It was the annual kindergarten performance and I was a nervous wreck. I wasn’t worried about my son goofing up his lines, because he didn’t have any lines. I wasn’t worried about him making a mistake, because at that age, mistakes are pretty darn cute. I was worried about how he would handle the things I couldn’t anticipate. When you have an autistic child, you recognize the situations that may be uncomfortable or overwhelming, and you plan ahead to avoid them. If it’s going to be loud, you pack the soundproof headphones. If it’s going to be crowded, you go early to avoid crowds. The truth is, when you’re dealing with autism you just never know. And in this instance, I knew nothing.

My son and I practiced his little routine at home and I gave him verbal reassurance about the on-stage experience. No matter how much I prepped him, I realized he didn’t fully grasp what I was trying to convey. This is what autism is all about and this why it’s so tricky. The one thing I didn’t want him to experience on-stage was fear. It was impossible for me to imagine how he would process and handle the stage, the lights, the audience and the huge auditorium.

While I was pinning his bulky elephant costume closed, I kept telling him to have fun and not worry if he made a mistake. He smiled and said, “okay, mama!” I gave him a big hug and went to my seat in the second row. To many onlookers, I probably appeared to a normal, nervous, stage mom who secretly yearned for her child to steal the show. The reality of the situation couldn’t have been further from the truth.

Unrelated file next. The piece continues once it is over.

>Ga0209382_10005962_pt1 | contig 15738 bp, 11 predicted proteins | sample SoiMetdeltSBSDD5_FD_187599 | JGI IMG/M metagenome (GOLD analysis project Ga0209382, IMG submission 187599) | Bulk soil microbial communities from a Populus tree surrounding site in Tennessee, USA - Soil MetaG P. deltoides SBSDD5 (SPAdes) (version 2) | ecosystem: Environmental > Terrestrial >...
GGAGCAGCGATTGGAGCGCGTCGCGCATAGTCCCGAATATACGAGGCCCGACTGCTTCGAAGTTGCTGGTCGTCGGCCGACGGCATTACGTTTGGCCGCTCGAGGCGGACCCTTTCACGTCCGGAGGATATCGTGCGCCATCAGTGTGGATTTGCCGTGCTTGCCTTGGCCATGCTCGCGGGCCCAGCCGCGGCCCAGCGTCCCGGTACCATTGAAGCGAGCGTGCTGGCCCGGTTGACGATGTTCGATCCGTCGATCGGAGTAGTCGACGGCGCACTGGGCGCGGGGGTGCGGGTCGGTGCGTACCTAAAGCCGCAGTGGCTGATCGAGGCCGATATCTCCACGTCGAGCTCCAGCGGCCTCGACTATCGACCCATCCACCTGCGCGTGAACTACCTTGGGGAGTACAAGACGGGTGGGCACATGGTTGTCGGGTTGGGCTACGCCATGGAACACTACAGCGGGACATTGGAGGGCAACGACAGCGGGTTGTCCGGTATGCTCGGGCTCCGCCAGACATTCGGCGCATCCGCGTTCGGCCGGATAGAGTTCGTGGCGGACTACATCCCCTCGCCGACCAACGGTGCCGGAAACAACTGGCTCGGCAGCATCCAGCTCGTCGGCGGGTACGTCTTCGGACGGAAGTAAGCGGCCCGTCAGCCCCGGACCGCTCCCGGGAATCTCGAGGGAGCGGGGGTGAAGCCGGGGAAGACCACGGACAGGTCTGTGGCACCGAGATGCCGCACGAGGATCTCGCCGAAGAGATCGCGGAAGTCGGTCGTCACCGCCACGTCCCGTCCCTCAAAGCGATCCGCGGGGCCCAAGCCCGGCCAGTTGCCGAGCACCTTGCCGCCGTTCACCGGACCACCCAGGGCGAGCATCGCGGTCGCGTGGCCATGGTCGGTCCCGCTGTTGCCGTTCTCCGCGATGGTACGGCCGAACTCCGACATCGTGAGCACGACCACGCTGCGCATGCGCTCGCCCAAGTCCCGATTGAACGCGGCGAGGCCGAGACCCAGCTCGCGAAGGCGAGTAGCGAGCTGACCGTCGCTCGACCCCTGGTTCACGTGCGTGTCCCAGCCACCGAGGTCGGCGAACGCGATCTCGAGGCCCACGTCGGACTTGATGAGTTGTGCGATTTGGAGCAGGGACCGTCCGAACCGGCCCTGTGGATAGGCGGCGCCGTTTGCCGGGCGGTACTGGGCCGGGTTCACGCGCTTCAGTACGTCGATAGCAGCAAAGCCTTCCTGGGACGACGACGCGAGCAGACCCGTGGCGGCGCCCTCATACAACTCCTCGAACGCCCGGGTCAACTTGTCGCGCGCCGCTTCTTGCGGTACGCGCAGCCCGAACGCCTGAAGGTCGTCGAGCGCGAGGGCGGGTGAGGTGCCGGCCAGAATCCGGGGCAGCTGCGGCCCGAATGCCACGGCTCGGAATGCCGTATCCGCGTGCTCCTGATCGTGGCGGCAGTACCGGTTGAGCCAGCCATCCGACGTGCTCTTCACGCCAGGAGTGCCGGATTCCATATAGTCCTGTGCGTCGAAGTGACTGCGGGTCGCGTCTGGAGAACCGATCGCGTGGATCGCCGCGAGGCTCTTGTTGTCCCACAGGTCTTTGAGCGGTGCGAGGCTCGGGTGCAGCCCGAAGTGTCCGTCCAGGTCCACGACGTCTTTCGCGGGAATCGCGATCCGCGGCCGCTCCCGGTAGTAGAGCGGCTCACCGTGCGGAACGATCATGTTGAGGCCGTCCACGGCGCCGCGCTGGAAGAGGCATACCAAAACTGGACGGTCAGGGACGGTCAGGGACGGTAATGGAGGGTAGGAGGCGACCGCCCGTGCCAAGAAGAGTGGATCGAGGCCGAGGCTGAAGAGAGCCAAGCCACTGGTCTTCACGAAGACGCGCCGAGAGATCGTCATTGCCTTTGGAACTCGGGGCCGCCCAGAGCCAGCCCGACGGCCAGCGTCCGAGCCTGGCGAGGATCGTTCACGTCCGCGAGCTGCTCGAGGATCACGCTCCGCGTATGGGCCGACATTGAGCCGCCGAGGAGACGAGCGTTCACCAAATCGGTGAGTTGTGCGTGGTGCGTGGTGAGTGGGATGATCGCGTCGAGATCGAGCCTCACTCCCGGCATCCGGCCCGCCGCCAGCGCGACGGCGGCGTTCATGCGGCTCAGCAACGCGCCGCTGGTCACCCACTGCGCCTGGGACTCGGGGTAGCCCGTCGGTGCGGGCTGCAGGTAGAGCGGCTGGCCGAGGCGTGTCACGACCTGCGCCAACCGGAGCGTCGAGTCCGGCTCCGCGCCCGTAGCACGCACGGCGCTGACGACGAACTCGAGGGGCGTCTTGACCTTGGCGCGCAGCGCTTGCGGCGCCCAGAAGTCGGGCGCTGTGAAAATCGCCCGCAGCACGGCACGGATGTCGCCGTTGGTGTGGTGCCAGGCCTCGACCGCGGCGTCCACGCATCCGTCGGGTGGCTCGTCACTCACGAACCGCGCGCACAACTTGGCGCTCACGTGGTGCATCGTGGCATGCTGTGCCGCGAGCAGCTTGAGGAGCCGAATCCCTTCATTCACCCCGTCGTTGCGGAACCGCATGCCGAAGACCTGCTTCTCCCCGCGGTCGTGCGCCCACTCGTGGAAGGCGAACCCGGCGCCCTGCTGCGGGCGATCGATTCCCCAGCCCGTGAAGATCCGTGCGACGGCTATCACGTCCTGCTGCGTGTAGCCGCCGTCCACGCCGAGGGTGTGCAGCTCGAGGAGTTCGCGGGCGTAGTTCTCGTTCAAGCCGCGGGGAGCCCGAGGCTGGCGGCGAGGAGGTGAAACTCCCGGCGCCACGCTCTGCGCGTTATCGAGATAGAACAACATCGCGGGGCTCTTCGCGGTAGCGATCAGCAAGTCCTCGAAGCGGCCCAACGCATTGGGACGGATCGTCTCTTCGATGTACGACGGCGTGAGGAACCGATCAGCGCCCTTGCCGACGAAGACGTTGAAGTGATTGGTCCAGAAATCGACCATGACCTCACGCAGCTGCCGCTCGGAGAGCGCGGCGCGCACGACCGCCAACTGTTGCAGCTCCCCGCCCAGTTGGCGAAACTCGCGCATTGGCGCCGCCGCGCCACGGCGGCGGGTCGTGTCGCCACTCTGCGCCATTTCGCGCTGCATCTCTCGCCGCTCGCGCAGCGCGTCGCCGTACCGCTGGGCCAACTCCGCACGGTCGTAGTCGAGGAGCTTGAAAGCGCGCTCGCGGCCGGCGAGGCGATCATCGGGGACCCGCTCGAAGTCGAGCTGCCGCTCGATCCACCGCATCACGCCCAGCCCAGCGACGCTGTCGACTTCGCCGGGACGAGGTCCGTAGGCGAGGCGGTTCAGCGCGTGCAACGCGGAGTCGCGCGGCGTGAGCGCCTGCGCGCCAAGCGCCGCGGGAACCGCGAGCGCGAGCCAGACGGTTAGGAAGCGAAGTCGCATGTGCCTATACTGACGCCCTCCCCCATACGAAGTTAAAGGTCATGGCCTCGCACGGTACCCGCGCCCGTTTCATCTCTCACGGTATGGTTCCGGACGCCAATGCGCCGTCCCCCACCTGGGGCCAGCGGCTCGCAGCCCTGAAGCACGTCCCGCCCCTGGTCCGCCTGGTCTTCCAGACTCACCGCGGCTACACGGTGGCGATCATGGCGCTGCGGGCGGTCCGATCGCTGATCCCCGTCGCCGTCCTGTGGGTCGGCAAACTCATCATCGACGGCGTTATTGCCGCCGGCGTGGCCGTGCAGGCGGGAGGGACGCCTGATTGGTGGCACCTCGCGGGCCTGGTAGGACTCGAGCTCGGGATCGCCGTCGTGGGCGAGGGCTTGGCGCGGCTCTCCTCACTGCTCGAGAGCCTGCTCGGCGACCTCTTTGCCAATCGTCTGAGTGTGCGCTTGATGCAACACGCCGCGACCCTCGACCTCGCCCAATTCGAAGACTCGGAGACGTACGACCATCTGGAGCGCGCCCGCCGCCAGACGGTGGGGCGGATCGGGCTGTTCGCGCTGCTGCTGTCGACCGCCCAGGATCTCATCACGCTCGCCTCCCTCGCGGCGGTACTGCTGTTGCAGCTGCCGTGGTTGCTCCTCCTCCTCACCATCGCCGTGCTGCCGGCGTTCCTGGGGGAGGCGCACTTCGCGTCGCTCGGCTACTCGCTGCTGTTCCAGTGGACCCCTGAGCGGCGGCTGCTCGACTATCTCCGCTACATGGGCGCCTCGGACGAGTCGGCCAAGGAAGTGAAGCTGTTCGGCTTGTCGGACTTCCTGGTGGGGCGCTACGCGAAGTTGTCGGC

The show was adorable and eventually, it was time for his act to perform. I could see the expression on his face as he stepped on-stage to the sea of faces looking back at him. He was scanning the unfamiliar faces for a familiar one – his mommy. As soon as he saw me waving at him, he waved back. I knew he would be fine. And he was. He sailed through his routine without a hitch. I was overcome with happiness, hope and of course, pride. My head was cheering, “He did it! He did it!” and then it happened…

All of the children, about 138 kiddos, gathered on-stage together for one final song. After the first few notes rang out, my son covered his ears and crouched down, putting his elbows on his knees. I panicked. My husband, who was sitting next to me, noticed too. We watched as he stood up and then resumed his position, blocking out his surroundings. It was too much and he was panicking. The lights, the noise, the camera flashes, the people, the stage. “Go help him!” I instinctively said to my husband, practically jumping out of my seat “No,” he said calmly, yet fearfully. “He’s handling it.”